We now know where a large chunk of the money from the increase in the gas tax will be going.
An order was released by the Securities and Exchange Commission soon after Governor Chris Christie’s state of the State speech yesterday announcing that:
In anticipation of the institution of these proceedings, Respondent has submitted an Offer of Settlement that the Commission has determined to accept. Respondent admits the facts set forth in Sections III. A, B., C., and D. below, acknowledges that its conduct violated the federal securities laws, admits the Commission’s jurisdiction over it and the subject matter of these proceedings, and consents to the entry of this Order Instituting Cease-and-Desist Proceedings Pursuant to Section 8A of the Securities Act of 1933, Making Findings, and Imposing a Cease-and-Desist Order (“Order”), as set forth below.
Months before Gov. Chris Christie cited cost overruns as the reason he canceled a Hudson River tunnel project, his allies were scheming how to divert nearly $2 billion – much of it raised from travelers in the region — to repair New Jersey roads, a government probe has found.
The Securities and Exchange Commission announced Tuesday a $400,000 settlement of its probe into why the Port Authority of New York and New Jersey spent $1.8 billion to repair New Jersey roads such as the Pulaski Skyway. That money had originally been set aside for the tunnel project.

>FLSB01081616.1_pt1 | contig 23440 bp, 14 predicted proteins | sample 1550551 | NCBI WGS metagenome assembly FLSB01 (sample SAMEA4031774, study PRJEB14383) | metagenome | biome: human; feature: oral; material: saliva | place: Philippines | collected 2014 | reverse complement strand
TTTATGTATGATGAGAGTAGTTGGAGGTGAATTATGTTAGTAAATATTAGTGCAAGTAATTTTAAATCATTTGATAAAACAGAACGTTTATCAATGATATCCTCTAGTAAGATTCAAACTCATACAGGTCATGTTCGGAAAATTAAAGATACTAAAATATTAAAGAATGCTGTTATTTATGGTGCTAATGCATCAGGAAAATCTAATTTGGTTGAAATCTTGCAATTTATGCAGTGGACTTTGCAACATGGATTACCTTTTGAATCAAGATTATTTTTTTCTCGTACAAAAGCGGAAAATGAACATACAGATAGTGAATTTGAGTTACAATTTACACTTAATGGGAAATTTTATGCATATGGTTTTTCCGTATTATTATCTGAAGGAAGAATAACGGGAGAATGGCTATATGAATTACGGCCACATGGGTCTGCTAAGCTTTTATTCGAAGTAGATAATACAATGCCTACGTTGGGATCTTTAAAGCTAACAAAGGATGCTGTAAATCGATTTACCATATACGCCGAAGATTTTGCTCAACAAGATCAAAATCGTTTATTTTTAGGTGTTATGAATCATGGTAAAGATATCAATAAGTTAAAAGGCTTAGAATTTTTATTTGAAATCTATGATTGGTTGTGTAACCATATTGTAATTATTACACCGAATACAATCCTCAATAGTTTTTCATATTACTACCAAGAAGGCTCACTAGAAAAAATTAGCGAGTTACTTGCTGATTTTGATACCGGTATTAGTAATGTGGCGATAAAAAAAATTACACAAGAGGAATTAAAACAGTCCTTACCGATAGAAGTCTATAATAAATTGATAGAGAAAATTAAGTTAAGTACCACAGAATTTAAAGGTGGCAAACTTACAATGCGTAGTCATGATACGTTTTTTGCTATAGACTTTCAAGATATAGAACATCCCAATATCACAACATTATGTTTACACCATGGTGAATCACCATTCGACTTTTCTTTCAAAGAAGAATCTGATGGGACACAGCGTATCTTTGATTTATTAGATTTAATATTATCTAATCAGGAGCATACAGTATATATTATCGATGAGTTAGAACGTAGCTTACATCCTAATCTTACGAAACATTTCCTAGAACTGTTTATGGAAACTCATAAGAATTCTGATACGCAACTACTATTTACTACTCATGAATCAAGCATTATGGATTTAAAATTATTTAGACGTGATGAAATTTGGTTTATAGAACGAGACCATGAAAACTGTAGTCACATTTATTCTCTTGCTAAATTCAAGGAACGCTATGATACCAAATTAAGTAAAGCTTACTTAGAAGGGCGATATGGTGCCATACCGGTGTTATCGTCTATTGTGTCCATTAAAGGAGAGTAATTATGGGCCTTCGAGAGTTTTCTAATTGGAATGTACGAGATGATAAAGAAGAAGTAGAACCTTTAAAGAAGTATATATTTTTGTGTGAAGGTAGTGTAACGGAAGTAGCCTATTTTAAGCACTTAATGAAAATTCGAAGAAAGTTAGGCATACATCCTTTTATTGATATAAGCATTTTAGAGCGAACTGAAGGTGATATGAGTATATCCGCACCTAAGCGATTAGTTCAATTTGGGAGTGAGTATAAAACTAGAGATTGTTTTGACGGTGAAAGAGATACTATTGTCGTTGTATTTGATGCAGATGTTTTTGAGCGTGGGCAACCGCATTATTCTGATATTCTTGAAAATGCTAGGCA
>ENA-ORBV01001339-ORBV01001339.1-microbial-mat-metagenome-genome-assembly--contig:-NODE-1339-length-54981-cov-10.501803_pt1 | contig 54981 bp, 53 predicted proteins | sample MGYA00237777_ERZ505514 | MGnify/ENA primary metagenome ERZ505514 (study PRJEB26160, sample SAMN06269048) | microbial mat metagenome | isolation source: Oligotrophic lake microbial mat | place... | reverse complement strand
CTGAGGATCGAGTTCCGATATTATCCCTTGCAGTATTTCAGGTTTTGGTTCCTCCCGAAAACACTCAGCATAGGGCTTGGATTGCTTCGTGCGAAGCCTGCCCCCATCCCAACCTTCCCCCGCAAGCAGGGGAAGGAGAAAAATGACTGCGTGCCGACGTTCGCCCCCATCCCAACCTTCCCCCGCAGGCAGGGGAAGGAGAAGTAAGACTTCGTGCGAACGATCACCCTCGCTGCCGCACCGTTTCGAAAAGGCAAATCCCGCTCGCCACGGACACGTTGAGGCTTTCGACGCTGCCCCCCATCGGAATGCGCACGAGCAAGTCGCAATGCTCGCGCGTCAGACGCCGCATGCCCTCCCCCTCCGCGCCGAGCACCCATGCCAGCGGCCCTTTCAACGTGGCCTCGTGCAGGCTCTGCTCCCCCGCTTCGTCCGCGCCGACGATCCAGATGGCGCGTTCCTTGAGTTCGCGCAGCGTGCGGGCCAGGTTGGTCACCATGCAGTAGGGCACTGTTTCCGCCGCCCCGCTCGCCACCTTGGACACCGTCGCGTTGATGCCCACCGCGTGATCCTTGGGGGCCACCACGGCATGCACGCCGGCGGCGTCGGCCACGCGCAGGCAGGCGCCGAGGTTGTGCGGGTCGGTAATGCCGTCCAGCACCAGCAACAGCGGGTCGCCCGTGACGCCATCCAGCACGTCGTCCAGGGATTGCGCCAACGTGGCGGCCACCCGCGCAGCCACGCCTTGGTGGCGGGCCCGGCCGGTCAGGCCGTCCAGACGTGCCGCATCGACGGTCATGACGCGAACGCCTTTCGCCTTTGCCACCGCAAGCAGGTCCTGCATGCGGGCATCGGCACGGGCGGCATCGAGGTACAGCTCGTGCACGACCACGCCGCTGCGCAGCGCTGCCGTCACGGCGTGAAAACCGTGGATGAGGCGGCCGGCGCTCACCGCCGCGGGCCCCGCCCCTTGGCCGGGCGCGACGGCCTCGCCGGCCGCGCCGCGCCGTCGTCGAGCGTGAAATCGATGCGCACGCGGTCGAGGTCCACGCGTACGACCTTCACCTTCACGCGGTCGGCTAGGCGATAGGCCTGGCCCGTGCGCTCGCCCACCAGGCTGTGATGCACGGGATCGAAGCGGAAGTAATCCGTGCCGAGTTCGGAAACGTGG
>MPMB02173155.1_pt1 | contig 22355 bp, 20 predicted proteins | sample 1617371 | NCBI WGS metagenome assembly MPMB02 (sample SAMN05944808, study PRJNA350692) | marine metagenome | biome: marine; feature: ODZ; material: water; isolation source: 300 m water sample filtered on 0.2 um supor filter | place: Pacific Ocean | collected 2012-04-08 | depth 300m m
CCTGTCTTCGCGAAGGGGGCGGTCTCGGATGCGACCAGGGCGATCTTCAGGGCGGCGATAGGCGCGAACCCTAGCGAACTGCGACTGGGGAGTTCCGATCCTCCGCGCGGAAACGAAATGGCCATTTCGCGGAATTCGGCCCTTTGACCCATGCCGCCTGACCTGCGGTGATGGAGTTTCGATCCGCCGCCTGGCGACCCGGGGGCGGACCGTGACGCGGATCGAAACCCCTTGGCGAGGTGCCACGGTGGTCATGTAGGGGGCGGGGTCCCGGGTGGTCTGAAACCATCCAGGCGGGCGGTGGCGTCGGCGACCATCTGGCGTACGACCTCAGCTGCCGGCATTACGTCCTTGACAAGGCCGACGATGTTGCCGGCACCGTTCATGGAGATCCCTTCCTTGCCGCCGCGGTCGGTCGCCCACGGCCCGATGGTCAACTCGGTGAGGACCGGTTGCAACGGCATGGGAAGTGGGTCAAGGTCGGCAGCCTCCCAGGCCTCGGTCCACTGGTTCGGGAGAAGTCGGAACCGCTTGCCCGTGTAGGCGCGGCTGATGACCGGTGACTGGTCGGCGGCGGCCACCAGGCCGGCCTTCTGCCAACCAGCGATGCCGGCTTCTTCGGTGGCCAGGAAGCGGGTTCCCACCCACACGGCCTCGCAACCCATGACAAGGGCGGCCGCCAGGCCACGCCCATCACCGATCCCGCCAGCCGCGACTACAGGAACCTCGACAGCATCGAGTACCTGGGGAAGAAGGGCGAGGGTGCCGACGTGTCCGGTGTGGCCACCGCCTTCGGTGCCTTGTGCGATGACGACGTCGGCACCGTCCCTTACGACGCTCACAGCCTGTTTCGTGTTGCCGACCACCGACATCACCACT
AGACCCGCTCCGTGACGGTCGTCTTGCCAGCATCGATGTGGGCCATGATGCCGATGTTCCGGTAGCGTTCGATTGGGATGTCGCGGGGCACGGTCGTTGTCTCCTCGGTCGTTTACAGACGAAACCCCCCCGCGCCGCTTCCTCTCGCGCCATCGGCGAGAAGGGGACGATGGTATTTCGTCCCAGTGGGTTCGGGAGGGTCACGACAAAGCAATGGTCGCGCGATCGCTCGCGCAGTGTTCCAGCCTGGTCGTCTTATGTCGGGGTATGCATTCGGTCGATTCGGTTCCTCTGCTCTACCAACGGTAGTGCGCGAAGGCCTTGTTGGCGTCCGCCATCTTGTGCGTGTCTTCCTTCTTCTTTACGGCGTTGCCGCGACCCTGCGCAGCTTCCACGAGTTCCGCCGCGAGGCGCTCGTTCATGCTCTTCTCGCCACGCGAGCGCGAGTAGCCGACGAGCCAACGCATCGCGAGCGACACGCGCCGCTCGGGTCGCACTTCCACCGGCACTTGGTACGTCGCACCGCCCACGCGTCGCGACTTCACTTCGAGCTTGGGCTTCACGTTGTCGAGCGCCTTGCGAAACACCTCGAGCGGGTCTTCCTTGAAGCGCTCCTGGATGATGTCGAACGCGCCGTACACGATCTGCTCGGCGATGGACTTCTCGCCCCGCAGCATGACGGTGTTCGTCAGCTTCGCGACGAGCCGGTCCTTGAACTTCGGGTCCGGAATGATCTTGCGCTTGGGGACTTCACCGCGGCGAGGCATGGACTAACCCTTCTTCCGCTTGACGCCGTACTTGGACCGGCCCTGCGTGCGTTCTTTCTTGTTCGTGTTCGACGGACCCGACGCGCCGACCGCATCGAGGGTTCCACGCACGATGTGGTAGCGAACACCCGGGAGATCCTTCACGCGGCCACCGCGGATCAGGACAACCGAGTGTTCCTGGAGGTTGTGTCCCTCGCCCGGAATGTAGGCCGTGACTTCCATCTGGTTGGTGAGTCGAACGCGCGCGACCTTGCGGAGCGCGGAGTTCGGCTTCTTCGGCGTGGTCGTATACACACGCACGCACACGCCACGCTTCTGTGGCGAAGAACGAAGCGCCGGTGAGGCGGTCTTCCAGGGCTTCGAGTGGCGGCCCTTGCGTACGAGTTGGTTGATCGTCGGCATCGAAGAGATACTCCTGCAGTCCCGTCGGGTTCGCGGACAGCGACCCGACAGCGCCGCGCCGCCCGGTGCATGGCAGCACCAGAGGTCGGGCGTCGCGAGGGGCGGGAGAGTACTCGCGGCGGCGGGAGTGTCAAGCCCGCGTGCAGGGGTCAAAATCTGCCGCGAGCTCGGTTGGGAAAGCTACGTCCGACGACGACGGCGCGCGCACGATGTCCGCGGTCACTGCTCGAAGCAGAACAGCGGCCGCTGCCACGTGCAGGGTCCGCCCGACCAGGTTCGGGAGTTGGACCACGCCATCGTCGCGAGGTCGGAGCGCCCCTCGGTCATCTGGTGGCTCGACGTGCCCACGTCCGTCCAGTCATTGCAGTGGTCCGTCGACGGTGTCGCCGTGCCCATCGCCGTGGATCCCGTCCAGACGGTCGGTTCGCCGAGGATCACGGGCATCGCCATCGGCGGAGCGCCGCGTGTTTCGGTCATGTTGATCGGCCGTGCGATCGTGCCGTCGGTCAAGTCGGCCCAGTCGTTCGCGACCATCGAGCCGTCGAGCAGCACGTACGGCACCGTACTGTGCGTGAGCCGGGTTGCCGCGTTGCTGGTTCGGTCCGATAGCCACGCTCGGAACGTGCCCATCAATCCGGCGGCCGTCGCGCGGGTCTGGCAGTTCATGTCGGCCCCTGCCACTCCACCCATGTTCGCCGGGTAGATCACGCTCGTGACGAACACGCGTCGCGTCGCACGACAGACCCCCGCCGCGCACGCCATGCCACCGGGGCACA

In securing a rare admission of wrongdoing as well as its second-largest penalty against a municipal agency, the regulator delivered a sharp blow to Christie and his allies at the Port Authority and at the state Department of Transportation who directed the spending during Christie’s first term.
The settlement exposed private meetings and communications in which unnamed Christie allies planned how to fund road repairs by diverting almost $2 billion from a project to dig a trans-Hudson rail tunnel.
The discussions took place several months before Christie officially canceled the project, known as Access to the Region’s Core, or ARC.
The settlement also detailed how Christie’s allies planned to overcome the legally questionable decision to label the Pulaski Skyway and other roads as “access roads to the Lincoln Tunnel” — and to then push that decision past the Port Authority’s board of commissioners. The scheme was first uncovered by The Record in March 2014.
At the time Christie canceled ARC, in October 2010, he said he was doing so over mounting fears of cost overruns.
“He wasn’t worried about cost overruns,” said Assemblyman John Wisniewski, who chairs New Jersey’s Assembly Transportation and Independent Authorities Committee and who is running for governor this year. “He was worried about how he was going to fund these other projects, and that was why he canceled the ARC tunnel.”